On August 6, the U.S. dropped a uranium gun-type (Little Boy) bomb on Hiroshima, and American President Harry S. Truman called for Japan’s surrender, warning it to “expect a rain of ruin from the air, the like of which has never been seen on this earth”.

On Monday, August 6, 1945, at 8:15 a.m., the nuclear weapon “Little Boy” was dropped on Hiroshima by an American B-29 bomber, the Enola Gay, flown by Colonel Paul Tibbets, directly killing an estimated 70,000 people, including 20,000 Japanese combatants and 2,000 Korean slave laborers. By the end of the year, injury and radiation brought the total number of deaths to 90,000–166,000. The population before the bombing was around 340,000 to 350,000. About 70% of the city’s buildings were destroyed, and another 7% severely damaged.

Looking north from the vicinity of the Aioi Bridge (the central T-shaped bridge targeted by the bomb). Wooden houses line the bank of the Otagawa, with traditional Japanese river boats in the foreground.

Looking north from the vicinity of the Aioi Bridge (the central T-shaped bridge targeted by the bomb). Wooden houses line the bank of the Otagawa, with traditional Japanese river boats in the foreground.

Aerial view of the densely built-up area of Hiroshima along the Motoyasugawa, looking upstream. Except for the very heavy masonry structures, the entire area was devastated. Ground zero of the atomic bomb was upper right in the photo.

Aerial view of the densely built-up area of Hiroshima along the Motoyasugawa, looking upstream. Except for the very heavy masonry structures, the entire area was devastated. Ground zero of the atomic bomb was upper right in the photo.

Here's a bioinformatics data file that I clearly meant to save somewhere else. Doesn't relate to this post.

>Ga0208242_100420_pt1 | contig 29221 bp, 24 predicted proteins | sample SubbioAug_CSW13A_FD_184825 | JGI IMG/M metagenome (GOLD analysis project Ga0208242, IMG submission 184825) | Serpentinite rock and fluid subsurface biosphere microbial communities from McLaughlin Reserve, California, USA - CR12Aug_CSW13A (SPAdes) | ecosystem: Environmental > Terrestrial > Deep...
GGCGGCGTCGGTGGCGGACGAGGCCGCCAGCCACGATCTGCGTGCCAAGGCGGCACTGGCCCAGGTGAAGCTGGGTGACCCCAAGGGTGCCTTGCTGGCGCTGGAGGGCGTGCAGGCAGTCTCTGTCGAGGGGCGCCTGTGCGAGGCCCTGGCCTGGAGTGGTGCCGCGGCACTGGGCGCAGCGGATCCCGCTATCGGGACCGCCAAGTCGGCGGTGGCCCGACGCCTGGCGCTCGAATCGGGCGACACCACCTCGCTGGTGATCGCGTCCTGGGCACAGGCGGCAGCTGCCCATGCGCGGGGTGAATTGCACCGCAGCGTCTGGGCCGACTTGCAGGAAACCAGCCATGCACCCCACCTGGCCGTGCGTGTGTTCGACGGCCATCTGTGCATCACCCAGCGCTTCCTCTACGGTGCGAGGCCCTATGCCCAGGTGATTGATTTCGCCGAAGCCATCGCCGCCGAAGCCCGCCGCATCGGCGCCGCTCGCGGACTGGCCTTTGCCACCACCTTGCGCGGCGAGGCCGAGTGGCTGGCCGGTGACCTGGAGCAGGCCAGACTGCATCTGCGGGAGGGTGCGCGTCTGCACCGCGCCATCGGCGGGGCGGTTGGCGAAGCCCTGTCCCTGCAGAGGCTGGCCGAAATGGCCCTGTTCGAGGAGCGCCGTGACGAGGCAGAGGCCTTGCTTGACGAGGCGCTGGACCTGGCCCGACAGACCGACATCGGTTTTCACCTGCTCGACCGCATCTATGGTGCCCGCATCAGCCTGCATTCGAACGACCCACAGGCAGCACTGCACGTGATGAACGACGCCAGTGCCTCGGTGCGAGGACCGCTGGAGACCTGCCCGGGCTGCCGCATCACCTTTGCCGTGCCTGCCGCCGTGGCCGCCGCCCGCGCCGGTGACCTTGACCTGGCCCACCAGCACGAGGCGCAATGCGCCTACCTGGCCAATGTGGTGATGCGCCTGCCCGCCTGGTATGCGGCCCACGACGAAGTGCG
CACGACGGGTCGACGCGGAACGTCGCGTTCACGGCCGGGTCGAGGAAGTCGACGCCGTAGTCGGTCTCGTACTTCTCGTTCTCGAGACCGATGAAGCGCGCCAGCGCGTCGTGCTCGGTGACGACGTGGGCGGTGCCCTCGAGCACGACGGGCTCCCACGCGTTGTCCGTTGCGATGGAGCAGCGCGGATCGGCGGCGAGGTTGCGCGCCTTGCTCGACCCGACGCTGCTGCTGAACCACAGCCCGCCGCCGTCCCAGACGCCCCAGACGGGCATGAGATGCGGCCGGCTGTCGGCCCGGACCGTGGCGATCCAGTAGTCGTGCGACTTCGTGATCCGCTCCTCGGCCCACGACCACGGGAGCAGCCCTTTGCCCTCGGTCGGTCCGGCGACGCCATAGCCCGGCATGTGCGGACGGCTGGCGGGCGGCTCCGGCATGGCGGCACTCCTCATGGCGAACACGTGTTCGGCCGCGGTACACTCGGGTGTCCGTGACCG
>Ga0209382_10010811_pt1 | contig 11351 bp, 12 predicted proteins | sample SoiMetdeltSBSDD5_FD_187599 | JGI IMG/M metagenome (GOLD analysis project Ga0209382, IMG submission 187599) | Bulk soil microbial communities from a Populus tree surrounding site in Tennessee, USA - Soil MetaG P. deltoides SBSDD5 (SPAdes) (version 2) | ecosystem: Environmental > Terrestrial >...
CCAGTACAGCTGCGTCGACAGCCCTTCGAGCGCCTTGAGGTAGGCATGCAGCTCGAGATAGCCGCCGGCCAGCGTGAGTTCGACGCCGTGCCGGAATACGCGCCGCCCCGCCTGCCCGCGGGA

Hiroshima Station, between 1912 and 1945.

Hiroshima Station, between 1912 and 1945.

A pre-war photo of Ujina Harbor. This relatively small harbor was developed as the port for Hiroshima and was one of the principal embarkation depots for the Japanese Army during World War II.

A pre-war photo of Ujina Harbor. This relatively small harbor was developed as the port for Hiroshima and was one of the principal embarkation depots for the Japanese Army during World War II.

On August 6, 1945, a mushroom cloud billows into the sky about one hour after an atomic bomb was dropped by American B-29 bomber, the Enola Gay, detonating above Hiroshima, Japan. Nearly 80,000 people are believed to have been killed immediately, with possibly another 60,000 survivors dying of injuries and radiation exposure by 1950.

On August 6, 1945, a mushroom cloud billows into the sky about one hour after an atomic bomb was dropped by American B-29 bomber, the Enola Gay, detonating above Hiroshima, Japan. Nearly 80,000 people are believed to have been killed immediately, with possibly another 60,000 survivors dying of injuries and radiation exposure by 1950.

Survivors of the first atomic bomb ever used in warfare await emergency medical treatment in Hiroshima, Japan, on August 6, 1945.

Survivors of the first atomic bomb ever used in warfare await emergency medical treatment in Hiroshima, Japan, on August 6, 1945.

Shortly after the atomic bomb was dropped over the Japanese city of Hiroshima, survivors receive emergency treatment from military medics on August 6, 1945.

Shortly after the atomic bomb was dropped over the Japanese city of Hiroshima, survivors receive emergency treatment from military medics on August 6, 1945.

Civilians gather in front of the ruined Hiroshima Station, months after the bombing.

Civilians gather in front of the ruined Hiroshima Station, months after the bombing.

Japanese troops rest in the Hiroshima railway station after the atomic bomb explosion.

Japanese troops rest in the Hiroshima railway station after the atomic bomb explosion.

Streetcars, bicyclists, and pedestrians make their way through the wreckage of Hiroshima.

Streetcars, bicyclists, and pedestrians make their way through the wreckage of Hiroshima.